In a DevOps environment, testing isn’t only done once a unit of software is released. Ideally, it’s a continuous process until the software you’re working on has sunsetted. This is because software is immensely complicated. No amount of testing, no matter how thorough or how automated, will completely eliminate bugs from production software. Not to mention, modern SaaS applications are increasingly dependent on integrated third-party services. Testing in production helps you ensure your users are experiencing what you intended. What’s more, users are constantly figuring out new ways to use (and misuse) your application---there’s no accounting for the errors that can occur as these behaviors change.
Research from computer scientist Steve McConnell suggests that software developers ship 15 - 50 errors per lines of code. Any bug that a customer experiences is a chance for a customer to develop a negative impression of your product--which means that testing in production is a crucial firewall against a bad reputation. The only questions that remain are surrounding best practices—what’s most important to test in a production environment, why should you test it, and how often?
Setting the stage for a clean deployment
In order to have the fewest possible bugs during production, mature organizations test early and often. In our infographic blog series, we’ve discussed how organizations can test during the code phase and during the pull request stage. We’ve also discussed the fact that organizations with average maturity tend to begin their testing journey right before they deploy. The best of these moderately mature organizations will set up live QA and production environments that can perform both automated and manual testing at scale.
The difference between QA and staging is that a QA environment can be a bit more ad hoc. Testers can play with configurations, they can use dummy databases, and they’re able to set up more elaborate tests. Meanwhile, a staging environment is much closer to production. Testers perform faster and more limited tests, but the UI is often set up to pull directly from production data. By performing smoke tests on a near-production environment, mature organizations can often eliminate many of the bugs that would otherwise affect customers right away.
Best practices for testing in a production environment
Testing in production isn’t particularly different from testing in deployment—it’s just that the stakes are higher. Once again, a well-developed DevOps team can deploy up to four times per day. Just as these teams run tests each time they reach the deployment phase, best practice is to run the same suite of tests every time they apply their changes to the production environment. This is because the production environment may contain subtle, yet significant, differences from the staging environment and each one is a chance for a new bug to appear.
In addition, companies may choose to run a selection of tests periodically, as opposed to during every release. Lengthier and more resource-intensive tests have the potential to slow down the application itself—ironically creating the very conditions that testing is supposed to prevent d. These tests are usually run nightly instead, where there are fewer users and thus less likelihood of disruption.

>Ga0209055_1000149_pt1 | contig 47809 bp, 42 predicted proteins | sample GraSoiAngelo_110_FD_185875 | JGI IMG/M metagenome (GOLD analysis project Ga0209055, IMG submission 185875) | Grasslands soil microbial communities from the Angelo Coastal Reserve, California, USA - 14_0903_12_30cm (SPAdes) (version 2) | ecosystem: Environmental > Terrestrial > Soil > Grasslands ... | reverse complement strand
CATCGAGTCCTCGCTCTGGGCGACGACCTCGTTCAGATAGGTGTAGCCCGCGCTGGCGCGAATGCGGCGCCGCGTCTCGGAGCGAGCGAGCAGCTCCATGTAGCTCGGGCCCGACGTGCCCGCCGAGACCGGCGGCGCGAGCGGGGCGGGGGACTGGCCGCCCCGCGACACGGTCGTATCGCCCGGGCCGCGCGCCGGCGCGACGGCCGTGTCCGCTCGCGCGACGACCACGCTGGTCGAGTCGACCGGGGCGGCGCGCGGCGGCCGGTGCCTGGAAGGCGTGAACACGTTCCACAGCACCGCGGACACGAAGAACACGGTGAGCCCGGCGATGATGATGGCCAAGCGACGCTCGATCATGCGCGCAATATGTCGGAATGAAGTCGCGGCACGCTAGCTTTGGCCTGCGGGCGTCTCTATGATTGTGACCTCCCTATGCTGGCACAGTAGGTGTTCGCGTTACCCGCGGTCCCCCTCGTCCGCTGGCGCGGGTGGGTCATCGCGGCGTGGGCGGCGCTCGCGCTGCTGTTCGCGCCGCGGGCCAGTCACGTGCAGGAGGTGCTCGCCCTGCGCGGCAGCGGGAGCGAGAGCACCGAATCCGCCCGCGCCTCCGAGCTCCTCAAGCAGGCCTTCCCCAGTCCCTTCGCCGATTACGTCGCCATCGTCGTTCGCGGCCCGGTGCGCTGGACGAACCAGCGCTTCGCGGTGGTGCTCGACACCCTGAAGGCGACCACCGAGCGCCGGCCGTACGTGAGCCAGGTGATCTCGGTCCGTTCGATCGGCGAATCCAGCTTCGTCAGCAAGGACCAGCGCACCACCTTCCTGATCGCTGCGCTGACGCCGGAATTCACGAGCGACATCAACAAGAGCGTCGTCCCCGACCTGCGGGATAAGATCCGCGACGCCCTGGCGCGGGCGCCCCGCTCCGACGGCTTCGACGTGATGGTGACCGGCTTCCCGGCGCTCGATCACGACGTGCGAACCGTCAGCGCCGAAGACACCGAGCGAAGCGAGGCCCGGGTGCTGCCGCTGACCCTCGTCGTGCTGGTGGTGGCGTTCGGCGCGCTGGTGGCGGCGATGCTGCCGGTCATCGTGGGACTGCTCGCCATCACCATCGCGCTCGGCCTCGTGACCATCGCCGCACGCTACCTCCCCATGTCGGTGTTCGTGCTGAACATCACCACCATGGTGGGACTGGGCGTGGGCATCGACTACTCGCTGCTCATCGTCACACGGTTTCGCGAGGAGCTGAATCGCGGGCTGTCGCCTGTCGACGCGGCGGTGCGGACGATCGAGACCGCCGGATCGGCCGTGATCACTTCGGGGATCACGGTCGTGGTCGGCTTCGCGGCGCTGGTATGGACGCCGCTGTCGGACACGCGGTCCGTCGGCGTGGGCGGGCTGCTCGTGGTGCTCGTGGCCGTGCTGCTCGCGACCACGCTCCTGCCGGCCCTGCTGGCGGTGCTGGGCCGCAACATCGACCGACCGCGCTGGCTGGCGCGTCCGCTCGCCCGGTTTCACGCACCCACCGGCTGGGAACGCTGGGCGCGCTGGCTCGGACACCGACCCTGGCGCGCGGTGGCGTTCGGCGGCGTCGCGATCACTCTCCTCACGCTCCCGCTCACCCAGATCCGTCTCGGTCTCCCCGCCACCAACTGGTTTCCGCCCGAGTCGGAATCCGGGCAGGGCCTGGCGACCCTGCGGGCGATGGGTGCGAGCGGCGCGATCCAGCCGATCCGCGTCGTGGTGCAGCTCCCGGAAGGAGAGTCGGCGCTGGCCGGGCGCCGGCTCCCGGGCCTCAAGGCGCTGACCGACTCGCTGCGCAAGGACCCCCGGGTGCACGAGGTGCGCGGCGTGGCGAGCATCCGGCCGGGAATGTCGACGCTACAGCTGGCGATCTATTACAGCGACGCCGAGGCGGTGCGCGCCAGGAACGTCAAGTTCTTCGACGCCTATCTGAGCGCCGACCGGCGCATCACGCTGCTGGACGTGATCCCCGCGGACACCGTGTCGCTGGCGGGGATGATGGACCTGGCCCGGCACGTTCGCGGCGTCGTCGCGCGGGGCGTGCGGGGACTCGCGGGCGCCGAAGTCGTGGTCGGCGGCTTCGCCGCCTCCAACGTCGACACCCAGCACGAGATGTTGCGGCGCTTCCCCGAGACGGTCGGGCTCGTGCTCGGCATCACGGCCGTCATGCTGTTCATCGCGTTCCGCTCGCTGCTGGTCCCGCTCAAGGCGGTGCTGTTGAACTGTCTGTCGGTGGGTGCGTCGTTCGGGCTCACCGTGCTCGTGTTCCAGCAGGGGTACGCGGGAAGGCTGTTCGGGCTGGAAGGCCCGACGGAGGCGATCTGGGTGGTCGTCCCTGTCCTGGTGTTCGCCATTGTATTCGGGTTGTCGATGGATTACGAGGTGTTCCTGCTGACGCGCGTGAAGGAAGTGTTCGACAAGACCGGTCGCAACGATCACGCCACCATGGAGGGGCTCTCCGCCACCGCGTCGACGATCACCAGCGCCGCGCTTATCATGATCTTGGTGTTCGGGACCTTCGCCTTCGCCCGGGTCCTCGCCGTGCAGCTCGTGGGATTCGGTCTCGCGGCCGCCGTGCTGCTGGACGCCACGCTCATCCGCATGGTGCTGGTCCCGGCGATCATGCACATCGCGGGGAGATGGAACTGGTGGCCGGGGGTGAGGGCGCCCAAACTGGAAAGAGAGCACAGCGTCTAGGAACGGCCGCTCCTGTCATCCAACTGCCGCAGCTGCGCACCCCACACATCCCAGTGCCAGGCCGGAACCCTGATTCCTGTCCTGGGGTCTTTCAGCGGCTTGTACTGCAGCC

The real difference between production testing and deployment testing is the addition of synthetic monitoring. This kind of testing prioritizes testing that mimics the customer’s point of view. Synthetic monitoring runs tests periodically using dummy customer data to simulate journeys through the applications: signing up for newsletters, making accounts, changing passwords, adding items to cart, etc. By running these tests on a continual basis, companies receive instant, near-real-time notifications that tell them whether their application is performing as intended.
One of the advantages of synthetic testing in production is that it accounts for application malfunctions caused by something other than code changes. Modern applications are reliant on API-level integrations usually with a varied stack of third-party software. If any of these third-parties makes a change to the way their software behaves, it will affect your application in turn—breaking either your software or your tests. Running synthetic testing continuously (as opposed to a test suite nightly) gives you early warning when there’s a problem caused by the integrations.
Avoid the cost of production bugs with mabl
Any production bug costs revenue—plus the costs of rolling back a new deployment and keeping your application running while your engineers fix things behind the scenes. With mabl, you can keep production bugs to a minimum—and keep your customers from encountering them whenever possible.
This blog is the fourth and final entry in our series on testing for DevOps pipelines. To learn more, check out our posts on understanding the code stage, pull request testing, and deployment stage testing.
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